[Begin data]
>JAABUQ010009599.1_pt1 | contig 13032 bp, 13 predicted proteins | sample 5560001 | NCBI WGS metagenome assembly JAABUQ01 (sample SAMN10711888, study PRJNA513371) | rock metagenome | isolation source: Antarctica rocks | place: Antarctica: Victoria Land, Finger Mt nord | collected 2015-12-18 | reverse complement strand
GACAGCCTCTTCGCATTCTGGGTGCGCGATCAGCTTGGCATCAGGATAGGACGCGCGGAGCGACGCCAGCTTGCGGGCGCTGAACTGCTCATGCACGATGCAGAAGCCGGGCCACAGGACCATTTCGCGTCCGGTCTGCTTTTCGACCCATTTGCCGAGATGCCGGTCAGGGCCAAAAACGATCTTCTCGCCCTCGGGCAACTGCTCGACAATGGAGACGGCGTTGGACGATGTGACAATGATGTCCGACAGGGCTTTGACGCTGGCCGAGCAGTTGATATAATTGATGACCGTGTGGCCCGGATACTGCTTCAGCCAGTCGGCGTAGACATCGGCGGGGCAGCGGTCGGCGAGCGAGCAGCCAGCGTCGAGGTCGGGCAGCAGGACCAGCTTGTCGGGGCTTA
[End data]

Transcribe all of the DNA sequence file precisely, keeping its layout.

>JAABUQ010009599.1_pt1 | contig 13032 bp, 13 predicted proteins | sample 5560001 | NCBI WGS metagenome assembly JAABUQ01 (sample SAMN10711888, study PRJNA513371) | rock metagenome | isolation source: Antarctica rocks | place: Antarctica: Victoria Land, Finger Mt nord | collected 2015-12-18 | reverse complement strand
GACAGCCTCTTCGCATTCTGGGTGCGCGATCAGCTTGGCATCAGGATAGGACGCGCGGAGCGACGCCAGCTTGCGGGCGCTGAACTGCTCATGCACGATGCAGAAGCCGGGCCACAGGACCATTTCGCGTCCGGTCTGCTTTTCGACCCATTTGCCGAGATGCCGGTCAGGGCCAAAAACGATCTTCTCGCCCTCGGGCAACTGCTCGACAATGGAGACGGCGTTGGACGATGTGACAATGATGTCCGACAGGGCTTTGACGCTGGCCGAGCAGTTGATATAATTGATGACCGTGTGGCCCGGATACTGCTTCAGCCAGTCGGCGTAGACATCGGCGGGGCAGCGGTCGGCGAGCGAGCAGCCAGCGTCGAGGTCGGGCAGCAGGACCAGCTTGTCGGGGCTTA